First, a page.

In one embodiment, a cellular component for use as part of the first treatment agent includes adult or embryonically-derived stem cells. For example, adult-derived bone marrow cells delivered to ischemic tissue can induce an angiogenic response. Other adult stem cells including, but not limited to, mesenchymal stem cells (MSC), multipotent adult progenator cells (MAPC), and endothelial progenator cells (EPC) may be suitable to induce angiomyogenesis. In another embodiment, suitable cells of a cellular component of the first treatment agent may be transfected with appropriate gene vectors to become more angiogenic or angiomyogenic and/or to improve the cell survival or preservation in the target medium (e.g., an anti-apoptosis and/or an anti-necrosis factor). Examples of suitable survival vectors include HIF1alpha, HIF2alpha, TNF, IL1, and PR39 (angiogenesis/anti-apoptosis). Homing vectors such as SDF-1, IGF, and HGF may also be transfected in another embodiment.
Cellular components, such as the cells noted above, typically have receptors for particular peptide sequences (e.g., cell adhesion ligands) that allow the cellular component to adhere to collagen or other tissue that have receptors. A specific peptide receptor or binding sequence is an arginine-glycine-aspartic acid (RGD) polypeptide. Such receptor allows the cellular components to be delivered in, for example, cardial tissue and be retained to induce or promote angiogenesis and/or angiomyogenesis for collateral formation in the heart as well as in peripheral circulation, such as applications involving stroke, peripheral arterial disease (PAD), etc.
In one embodiment, the first treatment agent may be delivered percutaneously, such as through catheter/needle delivery. Suitable delivery mechanisms include delivery of a treatment agent including an isotonic saline solution of cells, such as stem cells.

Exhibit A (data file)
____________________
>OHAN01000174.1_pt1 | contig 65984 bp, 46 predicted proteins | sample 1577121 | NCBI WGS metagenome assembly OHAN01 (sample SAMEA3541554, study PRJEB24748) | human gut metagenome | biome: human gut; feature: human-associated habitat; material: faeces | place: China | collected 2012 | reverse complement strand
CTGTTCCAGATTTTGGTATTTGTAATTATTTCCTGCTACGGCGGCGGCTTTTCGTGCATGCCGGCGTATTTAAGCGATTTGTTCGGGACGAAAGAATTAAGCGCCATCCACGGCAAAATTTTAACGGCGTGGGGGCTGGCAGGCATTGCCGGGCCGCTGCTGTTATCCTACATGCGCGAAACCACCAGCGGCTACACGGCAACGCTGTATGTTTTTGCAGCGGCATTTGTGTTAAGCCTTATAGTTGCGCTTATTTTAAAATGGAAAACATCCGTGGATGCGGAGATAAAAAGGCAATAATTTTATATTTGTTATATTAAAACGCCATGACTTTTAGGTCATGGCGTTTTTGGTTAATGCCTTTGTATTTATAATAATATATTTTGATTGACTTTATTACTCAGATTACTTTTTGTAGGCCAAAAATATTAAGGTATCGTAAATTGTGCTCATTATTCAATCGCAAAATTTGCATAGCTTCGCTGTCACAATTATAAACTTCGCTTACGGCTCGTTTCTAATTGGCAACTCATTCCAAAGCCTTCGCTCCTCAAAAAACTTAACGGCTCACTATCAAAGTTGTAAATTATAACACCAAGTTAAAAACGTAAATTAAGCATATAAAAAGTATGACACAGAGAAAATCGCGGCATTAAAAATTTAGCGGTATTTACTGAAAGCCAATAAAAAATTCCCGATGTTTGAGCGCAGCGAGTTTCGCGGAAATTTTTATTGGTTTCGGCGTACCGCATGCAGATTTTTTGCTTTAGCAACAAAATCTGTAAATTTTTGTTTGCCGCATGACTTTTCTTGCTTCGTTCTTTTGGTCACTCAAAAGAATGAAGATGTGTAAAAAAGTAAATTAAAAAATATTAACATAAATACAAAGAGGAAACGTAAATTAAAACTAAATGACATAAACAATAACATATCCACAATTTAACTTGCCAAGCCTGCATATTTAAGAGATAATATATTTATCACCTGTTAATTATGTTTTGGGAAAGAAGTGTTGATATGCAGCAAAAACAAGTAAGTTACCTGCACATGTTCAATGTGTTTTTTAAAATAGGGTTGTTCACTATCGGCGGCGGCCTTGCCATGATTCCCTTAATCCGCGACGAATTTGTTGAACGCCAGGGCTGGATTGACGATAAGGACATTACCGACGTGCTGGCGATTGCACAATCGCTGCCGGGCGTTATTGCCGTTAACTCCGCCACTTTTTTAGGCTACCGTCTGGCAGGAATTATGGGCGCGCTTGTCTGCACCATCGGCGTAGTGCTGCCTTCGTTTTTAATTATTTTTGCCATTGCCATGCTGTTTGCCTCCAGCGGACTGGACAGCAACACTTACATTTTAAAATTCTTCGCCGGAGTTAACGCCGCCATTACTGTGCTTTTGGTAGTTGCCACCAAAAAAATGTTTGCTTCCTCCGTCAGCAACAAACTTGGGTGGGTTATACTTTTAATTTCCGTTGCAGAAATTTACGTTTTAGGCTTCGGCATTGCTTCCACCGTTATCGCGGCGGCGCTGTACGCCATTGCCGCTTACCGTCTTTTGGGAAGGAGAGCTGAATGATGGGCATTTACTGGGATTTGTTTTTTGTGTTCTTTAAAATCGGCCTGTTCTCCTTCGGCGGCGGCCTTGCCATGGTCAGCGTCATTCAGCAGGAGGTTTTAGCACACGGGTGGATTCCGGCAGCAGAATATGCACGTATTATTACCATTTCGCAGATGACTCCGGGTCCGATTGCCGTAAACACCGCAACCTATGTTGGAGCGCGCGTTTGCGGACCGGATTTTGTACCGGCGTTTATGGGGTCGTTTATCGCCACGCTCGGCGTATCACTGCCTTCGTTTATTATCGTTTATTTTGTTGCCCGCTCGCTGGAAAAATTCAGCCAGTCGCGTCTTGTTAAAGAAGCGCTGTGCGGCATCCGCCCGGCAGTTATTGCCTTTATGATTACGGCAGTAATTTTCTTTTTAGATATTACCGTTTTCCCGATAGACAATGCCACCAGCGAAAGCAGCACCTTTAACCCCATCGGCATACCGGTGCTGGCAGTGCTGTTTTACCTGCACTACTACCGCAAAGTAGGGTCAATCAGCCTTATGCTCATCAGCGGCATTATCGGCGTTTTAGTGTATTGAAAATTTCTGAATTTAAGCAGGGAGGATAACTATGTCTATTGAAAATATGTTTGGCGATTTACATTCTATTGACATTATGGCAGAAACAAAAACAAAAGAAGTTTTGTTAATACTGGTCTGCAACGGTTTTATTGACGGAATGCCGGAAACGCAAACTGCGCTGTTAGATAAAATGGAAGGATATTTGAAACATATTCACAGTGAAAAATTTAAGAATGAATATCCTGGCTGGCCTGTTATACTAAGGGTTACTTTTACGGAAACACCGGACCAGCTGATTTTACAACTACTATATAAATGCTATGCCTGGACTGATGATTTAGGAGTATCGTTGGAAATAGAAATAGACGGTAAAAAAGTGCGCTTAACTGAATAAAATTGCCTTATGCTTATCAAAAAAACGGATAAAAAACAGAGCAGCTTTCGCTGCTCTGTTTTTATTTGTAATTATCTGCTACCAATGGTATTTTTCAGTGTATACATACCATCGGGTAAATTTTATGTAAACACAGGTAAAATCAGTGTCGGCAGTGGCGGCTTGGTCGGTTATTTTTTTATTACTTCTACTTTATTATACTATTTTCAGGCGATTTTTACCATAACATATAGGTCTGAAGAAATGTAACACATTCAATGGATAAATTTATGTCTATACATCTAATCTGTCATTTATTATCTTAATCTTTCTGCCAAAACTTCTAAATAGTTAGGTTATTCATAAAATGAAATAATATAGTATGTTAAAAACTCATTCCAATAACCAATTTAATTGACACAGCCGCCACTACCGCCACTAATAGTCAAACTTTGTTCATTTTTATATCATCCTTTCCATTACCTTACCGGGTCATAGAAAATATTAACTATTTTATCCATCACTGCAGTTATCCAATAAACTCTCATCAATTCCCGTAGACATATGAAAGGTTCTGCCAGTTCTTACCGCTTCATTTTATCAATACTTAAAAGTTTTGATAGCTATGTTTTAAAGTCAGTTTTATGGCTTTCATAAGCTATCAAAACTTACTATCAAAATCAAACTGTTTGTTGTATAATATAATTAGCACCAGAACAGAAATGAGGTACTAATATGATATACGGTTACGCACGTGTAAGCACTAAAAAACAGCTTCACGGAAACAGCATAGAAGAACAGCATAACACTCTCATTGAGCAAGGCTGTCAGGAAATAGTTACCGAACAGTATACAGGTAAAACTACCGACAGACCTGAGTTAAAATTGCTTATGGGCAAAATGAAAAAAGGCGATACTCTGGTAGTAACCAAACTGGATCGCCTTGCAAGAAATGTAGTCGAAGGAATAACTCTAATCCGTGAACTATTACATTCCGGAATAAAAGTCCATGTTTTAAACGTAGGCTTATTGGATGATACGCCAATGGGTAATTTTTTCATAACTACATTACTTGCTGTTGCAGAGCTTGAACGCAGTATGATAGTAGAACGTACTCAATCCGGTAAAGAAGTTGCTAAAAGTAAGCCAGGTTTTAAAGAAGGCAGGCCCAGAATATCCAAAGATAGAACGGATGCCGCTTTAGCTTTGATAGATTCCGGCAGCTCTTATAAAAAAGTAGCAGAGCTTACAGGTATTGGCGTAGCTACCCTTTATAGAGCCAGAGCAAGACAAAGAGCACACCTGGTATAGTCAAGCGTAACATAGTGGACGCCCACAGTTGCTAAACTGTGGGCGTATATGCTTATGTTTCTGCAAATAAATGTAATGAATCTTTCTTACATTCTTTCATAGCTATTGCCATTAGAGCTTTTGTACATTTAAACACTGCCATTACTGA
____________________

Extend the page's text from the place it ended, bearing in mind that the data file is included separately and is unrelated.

Second Treatment Agent
In one embodiment, in addition to introducing a treatment agent including a cellular component (a “first treatment agent”), a method includes introducing a different second treatment agent disposed in a carrier such as a microparticle (e.g., microsphere) or nanoparticle. The second treatment agent may have a property that affects therapeutic angiogenesis or angiomyogenesis. Suitable agents include, but are not limited to, growth factors such as vascular endothelial growth factor (VEGF), basic fibroblast growth factor (bFGF), MCP1, insulin like growth factor 1 (IGF1), HIF1-alpha, PR39 and its derivatives, and agents that induce a mild inflammatory effect such a nicotine or microspheres derived from poly(methacrylic acid-co-methyl methacrylate). In another embodiment, the second treatment agent may have a property that will attract cells (e.g., homing factors). Suitable homing factors include, but are not limited to SDF-1, IGF and HGF.
In one embodiment, a second treatment agent disposed in a carrier may have a property that is auxiliary to affecting therapeutic angiogenesis or therapeutic angiomyogenesis. A treatment agent is auxiliary in the sense that it supplements, assists, or supports the first treatment agent. Representatively, the second treatment agent may have an attractant (e.g., a chemoattractant) property that induces movement of the first treatment agent in its direction. Suitable attractant agents include homing factors such as insulin derived growth factor (IDGF) that encourage cellular components from, for example, the first treatment agent to migrate toward the second treatment agent.
The second treatment agent is disposed in a carrier of a particle, e.g., microparticle or nanoparticle. Representatively, suitable microparticles (e.g., microspheres) have a diameter less then 80 microns, preferably less then 30 microns. According to one embodiment, the release rate of the particle (release rate of the second treatment agent) may vary so that a plurality of particles, intended for percutaneous introduction at a desired or targeted dose, provides a release rate gradient. An example of forming a release rate gradient is to form particles of a carrier that tend to breakdown through degradation or erosion at a different time after introduction at a treatment site. One way to provide a release rate gradient is to introduce the second treatment agent in particles of different sizes, with small sizes (e.g., 5 μm) tending to degrade faster than larger sizes (e.g., 30 μm). A suitable release rate gradient is the release of the second treatment agent from the carrier (particle) over a period of hours to a period of days or weeks (e.g., two weeks). In another embodiment, the release radiant gradient is a release of the second treatment agent over a period of two to three days.